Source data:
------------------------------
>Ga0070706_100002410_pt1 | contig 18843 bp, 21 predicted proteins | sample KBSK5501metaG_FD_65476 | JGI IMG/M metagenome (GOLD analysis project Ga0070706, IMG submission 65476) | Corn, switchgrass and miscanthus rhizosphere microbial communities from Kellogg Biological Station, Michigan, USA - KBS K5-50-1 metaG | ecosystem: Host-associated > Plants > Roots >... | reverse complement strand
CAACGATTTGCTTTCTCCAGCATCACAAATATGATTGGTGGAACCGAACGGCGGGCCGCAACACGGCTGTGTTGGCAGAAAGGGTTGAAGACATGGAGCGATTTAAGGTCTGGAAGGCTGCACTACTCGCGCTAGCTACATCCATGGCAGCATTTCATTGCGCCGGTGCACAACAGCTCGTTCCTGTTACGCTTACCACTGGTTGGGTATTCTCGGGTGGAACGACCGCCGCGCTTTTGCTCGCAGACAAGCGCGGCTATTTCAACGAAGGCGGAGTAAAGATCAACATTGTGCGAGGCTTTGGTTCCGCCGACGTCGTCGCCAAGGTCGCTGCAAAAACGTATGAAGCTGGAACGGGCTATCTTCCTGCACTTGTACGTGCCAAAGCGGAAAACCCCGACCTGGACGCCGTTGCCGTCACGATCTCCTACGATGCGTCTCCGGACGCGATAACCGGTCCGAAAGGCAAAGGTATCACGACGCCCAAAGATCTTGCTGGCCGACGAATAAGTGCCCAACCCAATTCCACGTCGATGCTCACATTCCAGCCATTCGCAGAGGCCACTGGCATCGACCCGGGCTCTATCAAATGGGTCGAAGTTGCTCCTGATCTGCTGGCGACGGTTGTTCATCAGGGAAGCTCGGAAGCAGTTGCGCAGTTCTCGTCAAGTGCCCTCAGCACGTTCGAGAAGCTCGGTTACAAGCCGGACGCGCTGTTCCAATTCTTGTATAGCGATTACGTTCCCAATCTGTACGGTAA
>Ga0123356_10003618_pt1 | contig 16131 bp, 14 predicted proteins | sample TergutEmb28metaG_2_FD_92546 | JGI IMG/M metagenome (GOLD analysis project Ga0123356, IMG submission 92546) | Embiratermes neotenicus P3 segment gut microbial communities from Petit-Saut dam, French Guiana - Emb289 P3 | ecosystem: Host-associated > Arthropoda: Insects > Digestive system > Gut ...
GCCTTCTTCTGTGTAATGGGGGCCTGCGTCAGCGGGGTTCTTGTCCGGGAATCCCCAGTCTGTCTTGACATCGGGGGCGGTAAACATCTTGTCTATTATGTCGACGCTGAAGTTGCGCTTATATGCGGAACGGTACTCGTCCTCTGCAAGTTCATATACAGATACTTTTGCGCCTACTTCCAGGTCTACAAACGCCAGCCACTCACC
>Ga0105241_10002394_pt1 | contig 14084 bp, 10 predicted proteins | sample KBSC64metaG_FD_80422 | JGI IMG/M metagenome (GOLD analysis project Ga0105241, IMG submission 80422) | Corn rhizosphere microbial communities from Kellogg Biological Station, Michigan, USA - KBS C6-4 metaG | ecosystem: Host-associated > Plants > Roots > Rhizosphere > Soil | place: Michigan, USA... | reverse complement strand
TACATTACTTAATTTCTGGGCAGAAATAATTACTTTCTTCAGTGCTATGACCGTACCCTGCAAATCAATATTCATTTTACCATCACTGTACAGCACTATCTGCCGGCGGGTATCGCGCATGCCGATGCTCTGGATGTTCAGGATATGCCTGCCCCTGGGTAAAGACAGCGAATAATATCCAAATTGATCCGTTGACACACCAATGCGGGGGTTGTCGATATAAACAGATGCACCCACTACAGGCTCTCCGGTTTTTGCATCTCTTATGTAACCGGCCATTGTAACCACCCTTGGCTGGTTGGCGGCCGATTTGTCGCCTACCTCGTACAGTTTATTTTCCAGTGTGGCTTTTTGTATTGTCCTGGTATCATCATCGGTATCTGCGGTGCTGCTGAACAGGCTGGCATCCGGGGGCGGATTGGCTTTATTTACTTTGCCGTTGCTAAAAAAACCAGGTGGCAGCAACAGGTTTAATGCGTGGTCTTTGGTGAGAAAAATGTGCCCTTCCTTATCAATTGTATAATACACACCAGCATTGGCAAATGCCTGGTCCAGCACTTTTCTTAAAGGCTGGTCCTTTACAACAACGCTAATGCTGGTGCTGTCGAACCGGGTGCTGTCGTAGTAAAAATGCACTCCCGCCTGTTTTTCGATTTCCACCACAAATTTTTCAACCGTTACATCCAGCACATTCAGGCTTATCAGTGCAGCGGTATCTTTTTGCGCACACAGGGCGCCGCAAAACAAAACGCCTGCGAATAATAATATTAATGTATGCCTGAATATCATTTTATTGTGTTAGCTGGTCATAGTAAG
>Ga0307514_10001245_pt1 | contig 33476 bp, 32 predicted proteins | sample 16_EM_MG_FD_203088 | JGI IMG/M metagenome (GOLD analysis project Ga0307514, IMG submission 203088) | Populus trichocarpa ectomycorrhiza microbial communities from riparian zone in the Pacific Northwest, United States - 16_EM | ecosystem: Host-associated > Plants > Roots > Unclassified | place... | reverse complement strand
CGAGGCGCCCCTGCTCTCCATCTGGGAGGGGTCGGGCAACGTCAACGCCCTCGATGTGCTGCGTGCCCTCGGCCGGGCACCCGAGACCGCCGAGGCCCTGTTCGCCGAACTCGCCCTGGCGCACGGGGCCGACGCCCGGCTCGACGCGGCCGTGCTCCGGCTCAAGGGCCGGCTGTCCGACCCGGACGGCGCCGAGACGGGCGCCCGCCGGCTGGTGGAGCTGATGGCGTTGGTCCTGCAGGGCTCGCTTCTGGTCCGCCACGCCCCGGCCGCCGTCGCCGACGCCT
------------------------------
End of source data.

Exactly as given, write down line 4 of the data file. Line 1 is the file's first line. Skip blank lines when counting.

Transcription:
GCCTTCTTCTGTGTAATGGGGGCCTGCGTCAGCGGGGTTCTTGTCCGGGAATCCCCAGTCTGTCTTGACATCGGGGGCGGTAAACATCTTGTCTATTATGTCGACGCTGAAGTTGCGCTTATATGCGGAACGGTACTCGTCCTCTGCAAGTTCATATACAGATACTTTTGCGCCTACTTCCAGGTCTACAAACGCCAGCCACTCACC